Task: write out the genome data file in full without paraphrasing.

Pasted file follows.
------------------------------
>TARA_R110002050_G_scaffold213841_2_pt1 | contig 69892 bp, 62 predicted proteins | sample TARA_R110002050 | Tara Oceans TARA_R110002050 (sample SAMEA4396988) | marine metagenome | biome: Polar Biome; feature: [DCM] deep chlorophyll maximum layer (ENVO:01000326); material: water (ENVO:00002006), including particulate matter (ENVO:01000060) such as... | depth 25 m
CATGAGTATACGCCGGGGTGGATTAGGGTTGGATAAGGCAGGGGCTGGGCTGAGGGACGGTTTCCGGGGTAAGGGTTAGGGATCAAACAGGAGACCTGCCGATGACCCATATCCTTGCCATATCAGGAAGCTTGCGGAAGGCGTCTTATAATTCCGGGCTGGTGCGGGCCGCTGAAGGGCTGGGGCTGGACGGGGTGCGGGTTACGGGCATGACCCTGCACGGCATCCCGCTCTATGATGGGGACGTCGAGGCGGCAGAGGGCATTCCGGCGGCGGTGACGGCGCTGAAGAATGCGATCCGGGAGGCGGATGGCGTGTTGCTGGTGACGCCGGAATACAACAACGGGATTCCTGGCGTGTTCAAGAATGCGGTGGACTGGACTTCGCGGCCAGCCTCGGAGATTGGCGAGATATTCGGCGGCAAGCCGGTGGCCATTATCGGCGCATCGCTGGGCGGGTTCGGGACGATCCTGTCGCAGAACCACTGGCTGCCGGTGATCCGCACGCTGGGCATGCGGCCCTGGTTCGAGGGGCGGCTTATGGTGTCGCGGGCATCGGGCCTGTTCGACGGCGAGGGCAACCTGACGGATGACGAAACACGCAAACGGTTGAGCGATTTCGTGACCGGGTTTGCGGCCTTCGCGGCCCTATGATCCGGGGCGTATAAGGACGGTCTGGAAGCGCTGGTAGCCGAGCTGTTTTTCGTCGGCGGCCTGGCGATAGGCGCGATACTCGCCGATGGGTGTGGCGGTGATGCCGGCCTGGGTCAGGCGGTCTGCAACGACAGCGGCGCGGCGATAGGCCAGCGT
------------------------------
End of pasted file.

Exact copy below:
>TARA_R110002050_G_scaffold213841_2_pt1 | contig 69892 bp, 62 predicted proteins | sample TARA_R110002050 | Tara Oceans TARA_R110002050 (sample SAMEA4396988) | marine metagenome | biome: Polar Biome; feature: [DCM] deep chlorophyll maximum layer (ENVO:01000326); material: water (ENVO:00002006), including particulate matter (ENVO:01000060) such as... | depth 25 m
CATGAGTATACGCCGGGGTGGATTAGGGTTGGATAAGGCAGGGGCTGGGCTGAGGGACGGTTTCCGGGGTAAGGGTTAGGGATCAAACAGGAGACCTGCCGATGACCCATATCCTTGCCATATCAGGAAGCTTGCGGAAGGCGTCTTATAATTCCGGGCTGGTGCGGGCCGCTGAAGGGCTGGGGCTGGACGGGGTGCGGGTTACGGGCATGACCCTGCACGGCATCCCGCTCTATGATGGGGACGTCGAGGCGGCAGAGGGCATTCCGGCGGCGGTGACGGCGCTGAAGAATGCGATCCGGGAGGCGGATGGCGTGTTGCTGGTGACGCCGGAATACAACAACGGGATTCCTGGCGTGTTCAAGAATGCGGTGGACTGGACTTCGCGGCCAGCCTCGGAGATTGGCGAGATATTCGGCGGCAAGCCGGTGGCCATTATCGGCGCATCGCTGGGCGGGTTCGGGACGATCCTGTCGCAGAACCACTGGCTGCCGGTGATCCGCACGCTGGGCATGCGGCCCTGGTTCGAGGGGCGGCTTATGGTGTCGCGGGCATCGGGCCTGTTCGACGGCGAGGGCAACCTGACGGATGACGAAACACGCAAACGGTTGAGCGATTTCGTGACCGGGTTTGCGGCCTTCGCGGCCCTATGATCCGGGGCGTATAAGGACGGTCTGGAAGCGCTGGTAGCCGAGCTGTTTTTCGTCGGCGGCCTGGCGATAGGCGCGATACTCGCCGATGGGTGTGGCGGTGATGCCGGCCTGGGTCAGGCGGTCTGCAACGACAGCGGCGCGGCGATAGGCCAGCGT